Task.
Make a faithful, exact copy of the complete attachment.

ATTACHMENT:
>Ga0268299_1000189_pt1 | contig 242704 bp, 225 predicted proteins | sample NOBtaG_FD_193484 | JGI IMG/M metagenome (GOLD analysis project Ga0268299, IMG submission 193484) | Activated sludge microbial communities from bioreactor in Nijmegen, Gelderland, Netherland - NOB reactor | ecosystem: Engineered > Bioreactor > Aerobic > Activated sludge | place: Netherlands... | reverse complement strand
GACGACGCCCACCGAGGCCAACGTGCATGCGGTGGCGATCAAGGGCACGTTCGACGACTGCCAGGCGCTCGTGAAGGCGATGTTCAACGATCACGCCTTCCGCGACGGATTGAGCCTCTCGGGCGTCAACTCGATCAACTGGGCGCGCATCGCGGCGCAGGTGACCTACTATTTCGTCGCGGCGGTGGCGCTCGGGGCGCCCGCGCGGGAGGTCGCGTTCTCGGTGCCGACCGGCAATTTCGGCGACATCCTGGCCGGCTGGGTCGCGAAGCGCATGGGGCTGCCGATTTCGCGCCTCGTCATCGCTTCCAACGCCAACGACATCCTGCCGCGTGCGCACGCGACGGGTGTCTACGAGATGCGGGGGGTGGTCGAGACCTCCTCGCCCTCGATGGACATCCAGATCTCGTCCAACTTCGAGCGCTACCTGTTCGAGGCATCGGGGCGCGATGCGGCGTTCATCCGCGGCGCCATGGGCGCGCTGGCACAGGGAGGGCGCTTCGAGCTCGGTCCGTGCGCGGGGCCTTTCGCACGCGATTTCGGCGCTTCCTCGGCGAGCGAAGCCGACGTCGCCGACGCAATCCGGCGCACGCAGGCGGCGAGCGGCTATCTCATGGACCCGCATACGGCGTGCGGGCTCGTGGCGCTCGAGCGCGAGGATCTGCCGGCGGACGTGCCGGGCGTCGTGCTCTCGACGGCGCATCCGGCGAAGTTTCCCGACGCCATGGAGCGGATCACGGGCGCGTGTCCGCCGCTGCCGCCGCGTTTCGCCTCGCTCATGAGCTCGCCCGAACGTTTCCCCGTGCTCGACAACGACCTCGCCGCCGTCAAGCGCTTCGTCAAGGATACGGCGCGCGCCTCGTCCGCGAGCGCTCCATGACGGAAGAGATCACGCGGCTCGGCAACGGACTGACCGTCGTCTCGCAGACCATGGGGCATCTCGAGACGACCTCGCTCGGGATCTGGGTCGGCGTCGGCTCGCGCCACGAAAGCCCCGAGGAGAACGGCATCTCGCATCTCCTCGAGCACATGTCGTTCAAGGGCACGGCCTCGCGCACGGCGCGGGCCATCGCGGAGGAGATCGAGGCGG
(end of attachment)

>Ga0268299_1000189_pt1 | contig 242704 bp, 225 predicted proteins | sample NOBtaG_FD_193484 | JGI IMG/M metagenome (GOLD analysis project Ga0268299, IMG submission 193484) | Activated sludge microbial communities from bioreactor in Nijmegen, Gelderland, Netherland - NOB reactor | ecosystem: Engineered > Bioreactor > Aerobic > Activated sludge | place: Netherlands... | reverse complement strand
GACGACGCCCACCGAGGCCAACGTGCATGCGGTGGCGATCAAGGGCACGTTCGACGACTGCCAGGCGCTCGTGAAGGCGATGTTCAACGATCACGCCTTCCGCGACGGATTGAGCCTCTCGGGCGTCAACTCGATCAACTGGGCGCGCATCGCGGCGCAGGTGACCTACTATTTCGTCGCGGCGGTGGCGCTCGGGGCGCCCGCGCGGGAGGTCGCGTTCTCGGTGCCGACCGGCAATTTCGGCGACATCCTGGCCGGCTGGGTCGCGAAGCGCATGGGGCTGCCGATTTCGCGCCTCGTCATCGCTTCCAACGCCAACGACATCCTGCCGCGTGCGCACGCGACGGGTGTCTACGAGATGCGGGGGGTGGTCGAGACCTCCTCGCCCTCGATGGACATCCAGATCTCGTCCAACTTCGAGCGCTACCTGTTCGAGGCATCGGGGCGCGATGCGGCGTTCATCCGCGGCGCCATGGGCGCGCTGGCACAGGGAGGGCGCTTCGAGCTCGGTCCGTGCGCGGGGCCTTTCGCACGCGATTTCGGCGCTTCCTCGGCGAGCGAAGCCGACGTCGCCGACGCAATCCGGCGCACGCAGGCGGCGAGCGGCTATCTCATGGACCCGCATACGGCGTGCGGGCTCGTGGCGCTCGAGCGCGAGGATCTGCCGGCGGACGTGCCGGGCGTCGTGCTCTCGACGGCGCATCCGGCGAAGTTTCCCGACGCCATGGAGCGGATCACGGGCGCGTGTCCGCCGCTGCCGCCGCGTTTCGCCTCGCTCATGAGCTCGCCCGAACGTTTCCCCGTGCTCGACAACGACCTCGCCGCCGTCAAGCGCTTCGTCAAGGATACGGCGCGCGCCTCGTCCGCGAGCGCTCCATGACGGAAGAGATCACGCGGCTCGGCAACGGACTGACCGTCGTCTCGCAGACCATGGGGCATCTCGAGACGACCTCGCTCGGGATCTGGGTCGGCGTCGGCTCGCGCCACGAAAGCCCCGAGGAGAACGGCATCTCGCATCTCCTCGAGCACATGTCGTTCAAGGGCACGGCCTCGCGCACGGCGCGGGCCATCGCGGAGGAGATCGAGGCGG